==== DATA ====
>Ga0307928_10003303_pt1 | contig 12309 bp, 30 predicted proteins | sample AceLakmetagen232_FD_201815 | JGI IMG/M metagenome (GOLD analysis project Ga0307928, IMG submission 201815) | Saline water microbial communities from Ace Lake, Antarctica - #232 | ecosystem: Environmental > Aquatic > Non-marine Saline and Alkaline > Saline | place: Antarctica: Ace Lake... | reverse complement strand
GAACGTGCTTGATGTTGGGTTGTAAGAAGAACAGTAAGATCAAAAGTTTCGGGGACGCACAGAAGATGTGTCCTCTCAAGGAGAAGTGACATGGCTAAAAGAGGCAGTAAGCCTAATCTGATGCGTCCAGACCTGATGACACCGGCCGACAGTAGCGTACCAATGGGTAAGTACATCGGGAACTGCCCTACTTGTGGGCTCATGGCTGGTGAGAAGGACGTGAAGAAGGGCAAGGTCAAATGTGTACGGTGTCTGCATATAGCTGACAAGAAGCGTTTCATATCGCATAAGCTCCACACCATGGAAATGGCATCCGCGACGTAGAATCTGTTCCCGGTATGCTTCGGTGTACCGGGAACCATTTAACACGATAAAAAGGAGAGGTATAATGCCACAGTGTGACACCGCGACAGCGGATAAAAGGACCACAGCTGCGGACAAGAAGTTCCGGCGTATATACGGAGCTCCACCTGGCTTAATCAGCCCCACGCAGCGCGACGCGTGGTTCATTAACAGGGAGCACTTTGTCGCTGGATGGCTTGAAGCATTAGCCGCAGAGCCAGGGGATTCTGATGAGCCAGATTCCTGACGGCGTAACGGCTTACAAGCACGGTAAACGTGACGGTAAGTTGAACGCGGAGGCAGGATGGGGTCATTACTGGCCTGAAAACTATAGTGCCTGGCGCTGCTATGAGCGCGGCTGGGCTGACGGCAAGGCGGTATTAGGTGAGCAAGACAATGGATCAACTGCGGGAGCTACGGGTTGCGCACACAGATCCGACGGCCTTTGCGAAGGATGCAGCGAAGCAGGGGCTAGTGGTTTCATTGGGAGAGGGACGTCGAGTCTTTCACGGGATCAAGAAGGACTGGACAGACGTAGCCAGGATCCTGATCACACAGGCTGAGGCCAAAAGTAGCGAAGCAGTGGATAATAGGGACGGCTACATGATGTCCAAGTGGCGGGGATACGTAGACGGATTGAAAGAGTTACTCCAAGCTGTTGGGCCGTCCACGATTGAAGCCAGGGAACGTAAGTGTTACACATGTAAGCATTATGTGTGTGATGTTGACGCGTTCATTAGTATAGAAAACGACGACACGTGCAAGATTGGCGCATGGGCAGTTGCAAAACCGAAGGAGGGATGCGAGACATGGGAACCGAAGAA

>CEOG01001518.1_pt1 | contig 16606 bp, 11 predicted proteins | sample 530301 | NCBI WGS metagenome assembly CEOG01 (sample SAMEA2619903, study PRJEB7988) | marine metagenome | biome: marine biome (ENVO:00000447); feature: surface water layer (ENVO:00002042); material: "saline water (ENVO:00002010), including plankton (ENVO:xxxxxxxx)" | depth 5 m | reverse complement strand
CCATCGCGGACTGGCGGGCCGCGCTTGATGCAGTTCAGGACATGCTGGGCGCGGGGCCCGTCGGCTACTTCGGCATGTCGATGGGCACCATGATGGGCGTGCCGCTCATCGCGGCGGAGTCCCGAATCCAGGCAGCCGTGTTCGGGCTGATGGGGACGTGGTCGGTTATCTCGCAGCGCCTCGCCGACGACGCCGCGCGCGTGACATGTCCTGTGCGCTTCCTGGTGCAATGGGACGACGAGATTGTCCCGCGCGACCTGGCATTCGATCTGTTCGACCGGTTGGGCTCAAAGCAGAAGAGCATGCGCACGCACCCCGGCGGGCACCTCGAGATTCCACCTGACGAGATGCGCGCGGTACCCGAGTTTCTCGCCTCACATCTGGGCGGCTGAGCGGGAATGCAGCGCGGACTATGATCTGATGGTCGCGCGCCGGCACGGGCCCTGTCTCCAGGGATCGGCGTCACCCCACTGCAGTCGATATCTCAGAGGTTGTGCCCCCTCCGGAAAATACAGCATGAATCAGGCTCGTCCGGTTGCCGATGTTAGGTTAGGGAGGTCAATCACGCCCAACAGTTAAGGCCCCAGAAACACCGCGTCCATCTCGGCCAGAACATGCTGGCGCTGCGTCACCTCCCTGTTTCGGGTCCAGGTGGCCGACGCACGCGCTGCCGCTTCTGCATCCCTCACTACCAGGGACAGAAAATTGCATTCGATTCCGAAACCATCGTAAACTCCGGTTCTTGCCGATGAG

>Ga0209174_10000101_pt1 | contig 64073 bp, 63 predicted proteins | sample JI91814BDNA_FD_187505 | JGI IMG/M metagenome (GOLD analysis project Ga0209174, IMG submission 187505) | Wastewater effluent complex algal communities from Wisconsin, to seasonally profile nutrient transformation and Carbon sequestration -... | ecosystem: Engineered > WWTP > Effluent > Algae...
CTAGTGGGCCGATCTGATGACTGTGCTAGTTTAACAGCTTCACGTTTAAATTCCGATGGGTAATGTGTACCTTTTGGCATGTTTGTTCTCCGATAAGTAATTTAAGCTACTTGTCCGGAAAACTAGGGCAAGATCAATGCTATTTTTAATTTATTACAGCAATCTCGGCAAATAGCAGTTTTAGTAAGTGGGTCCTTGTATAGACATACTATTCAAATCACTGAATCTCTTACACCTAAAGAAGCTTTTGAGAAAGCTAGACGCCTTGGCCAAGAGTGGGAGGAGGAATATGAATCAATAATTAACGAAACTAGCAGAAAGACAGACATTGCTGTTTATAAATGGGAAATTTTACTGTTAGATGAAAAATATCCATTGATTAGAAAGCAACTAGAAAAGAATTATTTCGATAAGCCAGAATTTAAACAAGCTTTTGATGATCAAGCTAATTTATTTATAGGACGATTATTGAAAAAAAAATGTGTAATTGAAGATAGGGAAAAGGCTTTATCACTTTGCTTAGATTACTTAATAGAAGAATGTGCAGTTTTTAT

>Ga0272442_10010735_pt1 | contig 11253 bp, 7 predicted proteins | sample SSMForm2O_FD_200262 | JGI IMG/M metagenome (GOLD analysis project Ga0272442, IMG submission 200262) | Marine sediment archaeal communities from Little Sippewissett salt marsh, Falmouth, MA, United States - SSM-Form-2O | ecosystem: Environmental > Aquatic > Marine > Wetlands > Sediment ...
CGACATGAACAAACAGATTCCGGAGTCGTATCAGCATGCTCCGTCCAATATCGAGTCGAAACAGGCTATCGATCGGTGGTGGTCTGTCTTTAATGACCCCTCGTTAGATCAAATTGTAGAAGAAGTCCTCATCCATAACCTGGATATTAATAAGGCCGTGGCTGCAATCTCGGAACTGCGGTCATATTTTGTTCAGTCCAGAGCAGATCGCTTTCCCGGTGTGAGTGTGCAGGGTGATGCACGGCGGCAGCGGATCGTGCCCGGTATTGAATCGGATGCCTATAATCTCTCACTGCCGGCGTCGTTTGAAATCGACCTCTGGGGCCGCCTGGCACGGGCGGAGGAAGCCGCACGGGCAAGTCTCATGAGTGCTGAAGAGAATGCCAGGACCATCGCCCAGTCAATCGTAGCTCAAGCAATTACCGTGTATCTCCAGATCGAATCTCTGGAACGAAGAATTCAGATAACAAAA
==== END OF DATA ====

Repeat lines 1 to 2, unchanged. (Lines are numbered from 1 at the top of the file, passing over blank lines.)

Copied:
>Ga0307928_10003303_pt1 | contig 12309 bp, 30 predicted proteins | sample AceLakmetagen232_FD_201815 | JGI IMG/M metagenome (GOLD analysis project Ga0307928, IMG submission 201815) | Saline water microbial communities from Ace Lake, Antarctica - #232 | ecosystem: Environmental > Aquatic > Non-marine Saline and Alkaline > Saline | place: Antarctica: Ace Lake... | reverse complement strand
GAACGTGCTTGATGTTGGGTTGTAAGAAGAACAGTAAGATCAAAAGTTTCGGGGACGCACAGAAGATGTGTCCTCTCAAGGAGAAGTGACATGGCTAAAAGAGGCAGTAAGCCTAATCTGATGCGTCCAGACCTGATGACACCGGCCGACAGTAGCGTACCAATGGGTAAGTACATCGGGAACTGCCCTACTTGTGGGCTCATGGCTGGTGAGAAGGACGTGAAGAAGGGCAAGGTCAAATGTGTACGGTGTCTGCATATAGCTGACAAGAAGCGTTTCATATCGCATAAGCTCCACACCATGGAAATGGCATCCGCGACGTAGAATCTGTTCCCGGTATGCTTCGGTGTACCGGGAACCATTTAACACGATAAAAAGGAGAGGTATAATGCCACAGTGTGACACCGCGACAGCGGATAAAAGGACCACAGCTGCGGACAAGAAGTTCCGGCGTATATACGGAGCTCCACCTGGCTTAATCAGCCCCACGCAGCGCGACGCGTGGTTCATTAACAGGGAGCACTTTGTCGCTGGATGGCTTGAAGCATTAGCCGCAGAGCCAGGGGATTCTGATGAGCCAGATTCCTGACGGCGTAACGGCTTACAAGCACGGTAAACGTGACGGTAAGTTGAACGCGGAGGCAGGATGGGGTCATTACTGGCCTGAAAACTATAGTGCCTGGCGCTGCTATGAGCGCGGCTGGGCTGACGGCAAGGCGGTATTAGGTGAGCAAGACAATGGATCAACTGCGGGAGCTACGGGTTGCGCACACAGATCCGACGGCCTTTGCGAAGGATGCAGCGAAGCAGGGGCTAGTGGTTTCATTGGGAGAGGGACGTCGAGTCTTTCACGGGATCAAGAAGGACTGGACAGACGTAGCCAGGATCCTGATCACACAGGCTGAGGCCAAAAGTAGCGAAGCAGTGGATAATAGGGACGGCTACATGATGTCCAAGTGGCGGGGATACGTAGACGGATTGAAAGAGTTACTCCAAGCTGTTGGGCCGTCCACGATTGAAGCCAGGGAACGTAAGTGTTACACATGTAAGCATTATGTGTGTGATGTTGACGCGTTCATTAGTATAGAAAACGACGACACGTGCAAGATTGGCGCATGGGCAGTTGCAAAACCGAAGGAGGGATGCGAGACATGGGAACCGAAGAA